That sector of the industry is growing in the South Asian country.
Recent reports are showing that the movie industry in India is purchasing film insurance coverage for its movies on an increasing basis, which is proving to be very promising for the sector.
At the moment, the sector has reached only 2 percent of its estimated total volume.
Though only 2 percent of movie makers are purchasing film insurance now, the trend is growing at such a rate that it is believed that it will increase to 10 percent within the next five years. The large producers and companies in the movie production industry are beginning to make it mandatory for their products to be covered.
Among the very first movies to be covered by film insurance in India was “Taal”, in the early 90s.
That movie started an important film insurance trend that would lead other large productions to seek out coverage with general insurers. The concept was that as movie budgets rose, the risk to producers also began to increase. Some estimates from broking firms are saying that within the last 12 months, the movie coverage industry has increased by 50 percent.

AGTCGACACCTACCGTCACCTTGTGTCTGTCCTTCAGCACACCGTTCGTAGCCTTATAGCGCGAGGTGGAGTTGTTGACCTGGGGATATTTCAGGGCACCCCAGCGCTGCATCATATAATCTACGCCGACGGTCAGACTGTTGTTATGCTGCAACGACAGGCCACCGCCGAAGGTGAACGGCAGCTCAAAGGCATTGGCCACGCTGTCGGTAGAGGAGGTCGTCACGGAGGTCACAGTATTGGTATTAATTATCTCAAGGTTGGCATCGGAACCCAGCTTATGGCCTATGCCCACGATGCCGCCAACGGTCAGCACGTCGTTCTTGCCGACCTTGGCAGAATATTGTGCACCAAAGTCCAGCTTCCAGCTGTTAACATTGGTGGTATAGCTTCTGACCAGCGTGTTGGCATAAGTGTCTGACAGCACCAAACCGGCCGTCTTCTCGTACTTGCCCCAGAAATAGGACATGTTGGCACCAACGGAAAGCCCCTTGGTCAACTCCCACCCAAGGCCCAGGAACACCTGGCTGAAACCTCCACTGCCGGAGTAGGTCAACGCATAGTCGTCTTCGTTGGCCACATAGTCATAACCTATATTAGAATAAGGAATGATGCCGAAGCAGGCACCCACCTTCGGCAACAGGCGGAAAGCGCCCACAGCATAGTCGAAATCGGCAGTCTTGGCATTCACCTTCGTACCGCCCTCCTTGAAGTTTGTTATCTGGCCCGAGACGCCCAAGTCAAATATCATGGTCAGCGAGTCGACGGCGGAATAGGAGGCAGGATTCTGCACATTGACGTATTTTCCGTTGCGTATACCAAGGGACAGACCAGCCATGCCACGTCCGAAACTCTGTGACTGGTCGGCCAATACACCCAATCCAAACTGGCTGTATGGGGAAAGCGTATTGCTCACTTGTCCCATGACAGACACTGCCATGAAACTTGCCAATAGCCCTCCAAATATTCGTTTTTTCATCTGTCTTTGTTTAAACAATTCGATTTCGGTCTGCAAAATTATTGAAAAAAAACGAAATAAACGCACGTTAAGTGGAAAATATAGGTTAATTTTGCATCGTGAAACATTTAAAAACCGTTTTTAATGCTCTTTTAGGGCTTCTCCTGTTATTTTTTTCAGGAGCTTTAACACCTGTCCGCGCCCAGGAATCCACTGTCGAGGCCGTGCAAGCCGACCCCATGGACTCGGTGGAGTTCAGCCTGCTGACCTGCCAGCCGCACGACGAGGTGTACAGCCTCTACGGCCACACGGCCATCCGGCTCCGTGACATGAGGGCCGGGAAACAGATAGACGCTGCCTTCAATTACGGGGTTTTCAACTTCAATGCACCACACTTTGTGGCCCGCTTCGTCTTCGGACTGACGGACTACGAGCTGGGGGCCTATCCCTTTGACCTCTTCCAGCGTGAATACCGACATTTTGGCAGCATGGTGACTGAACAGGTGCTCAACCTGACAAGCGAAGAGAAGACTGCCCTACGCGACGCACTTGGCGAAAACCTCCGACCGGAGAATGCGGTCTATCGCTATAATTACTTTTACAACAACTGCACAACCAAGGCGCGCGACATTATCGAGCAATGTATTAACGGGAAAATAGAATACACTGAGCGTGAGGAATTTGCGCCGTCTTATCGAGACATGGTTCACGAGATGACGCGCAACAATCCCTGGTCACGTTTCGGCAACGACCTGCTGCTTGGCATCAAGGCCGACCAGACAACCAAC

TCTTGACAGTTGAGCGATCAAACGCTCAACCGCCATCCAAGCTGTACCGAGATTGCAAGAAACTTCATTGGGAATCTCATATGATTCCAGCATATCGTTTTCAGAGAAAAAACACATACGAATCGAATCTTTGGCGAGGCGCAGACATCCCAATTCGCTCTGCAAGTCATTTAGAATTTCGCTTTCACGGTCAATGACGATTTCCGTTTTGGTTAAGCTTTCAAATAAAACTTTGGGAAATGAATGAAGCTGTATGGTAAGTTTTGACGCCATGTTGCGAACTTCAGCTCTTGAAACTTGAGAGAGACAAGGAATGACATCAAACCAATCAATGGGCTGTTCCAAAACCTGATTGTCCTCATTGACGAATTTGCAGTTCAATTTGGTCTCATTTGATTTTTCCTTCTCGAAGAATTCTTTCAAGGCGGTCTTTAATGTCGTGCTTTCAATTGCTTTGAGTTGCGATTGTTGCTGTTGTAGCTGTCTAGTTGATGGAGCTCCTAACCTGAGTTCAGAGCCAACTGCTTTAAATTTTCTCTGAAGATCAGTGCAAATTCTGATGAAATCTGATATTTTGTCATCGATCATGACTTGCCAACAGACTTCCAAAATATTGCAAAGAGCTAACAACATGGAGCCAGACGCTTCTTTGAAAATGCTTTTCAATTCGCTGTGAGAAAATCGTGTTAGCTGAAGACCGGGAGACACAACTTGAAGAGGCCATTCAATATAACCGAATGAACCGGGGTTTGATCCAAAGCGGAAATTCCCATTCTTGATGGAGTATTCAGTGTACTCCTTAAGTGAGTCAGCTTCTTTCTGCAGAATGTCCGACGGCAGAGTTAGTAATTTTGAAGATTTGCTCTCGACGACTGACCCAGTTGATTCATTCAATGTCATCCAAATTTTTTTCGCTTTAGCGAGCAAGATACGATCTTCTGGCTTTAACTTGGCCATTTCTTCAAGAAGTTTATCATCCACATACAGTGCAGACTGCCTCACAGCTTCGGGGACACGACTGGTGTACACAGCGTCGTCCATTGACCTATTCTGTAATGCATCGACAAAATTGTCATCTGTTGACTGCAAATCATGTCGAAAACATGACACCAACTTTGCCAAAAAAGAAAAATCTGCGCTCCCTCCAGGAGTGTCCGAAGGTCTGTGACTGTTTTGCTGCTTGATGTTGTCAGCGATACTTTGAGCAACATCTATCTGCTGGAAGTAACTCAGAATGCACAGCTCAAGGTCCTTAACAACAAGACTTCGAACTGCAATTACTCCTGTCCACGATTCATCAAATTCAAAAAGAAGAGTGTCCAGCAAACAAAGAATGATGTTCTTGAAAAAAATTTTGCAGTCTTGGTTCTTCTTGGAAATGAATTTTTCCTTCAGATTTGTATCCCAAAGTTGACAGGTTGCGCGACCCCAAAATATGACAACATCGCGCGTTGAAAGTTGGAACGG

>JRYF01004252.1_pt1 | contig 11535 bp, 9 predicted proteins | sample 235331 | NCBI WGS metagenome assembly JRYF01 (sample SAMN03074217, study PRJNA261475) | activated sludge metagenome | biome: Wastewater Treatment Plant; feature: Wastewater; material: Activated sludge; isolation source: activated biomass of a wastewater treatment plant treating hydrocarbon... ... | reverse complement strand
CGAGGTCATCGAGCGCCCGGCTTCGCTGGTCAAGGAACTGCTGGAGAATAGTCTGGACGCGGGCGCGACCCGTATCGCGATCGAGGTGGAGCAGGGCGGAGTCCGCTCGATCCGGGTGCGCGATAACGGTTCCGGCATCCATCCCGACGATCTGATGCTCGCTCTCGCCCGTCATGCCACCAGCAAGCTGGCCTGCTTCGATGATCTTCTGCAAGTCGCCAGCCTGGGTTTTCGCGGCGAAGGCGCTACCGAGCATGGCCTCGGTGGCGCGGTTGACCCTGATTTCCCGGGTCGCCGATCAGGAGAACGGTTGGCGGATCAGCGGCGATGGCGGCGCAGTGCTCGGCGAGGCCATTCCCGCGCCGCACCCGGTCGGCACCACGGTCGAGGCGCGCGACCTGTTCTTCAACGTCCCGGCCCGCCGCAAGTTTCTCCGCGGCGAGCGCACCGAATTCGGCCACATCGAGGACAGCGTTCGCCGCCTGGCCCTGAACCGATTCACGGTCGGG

The film insurance coverage is for a number of different types of risk, including accidents or deaths that occur on set, liability, and issues that can arise after the release of the movie, such as the inability of cinemas to screen the finished product as a result of natural disaster or rioting.
Previously, film insurance had been available only through public firms – such as New India Assurance and National Insurance Company – that offered the coverage. However, there have been a number of new private entrants into the sector, including Future General India Insurance, Tata AIG General Insurance, and IFFCO-Tokio General Insurance.
The more recently developed film insurance products now also include losses resulting from halted filming due to injured actors, food poisoning, and similar incidents that can occur on set. The policyholder – often the distributor or producer – can also provide the insurer with a breakdown of the projected revenues for each region in which the movie is to be screened in order to be able to be compensated in the case of natural disaster or riots in those areas.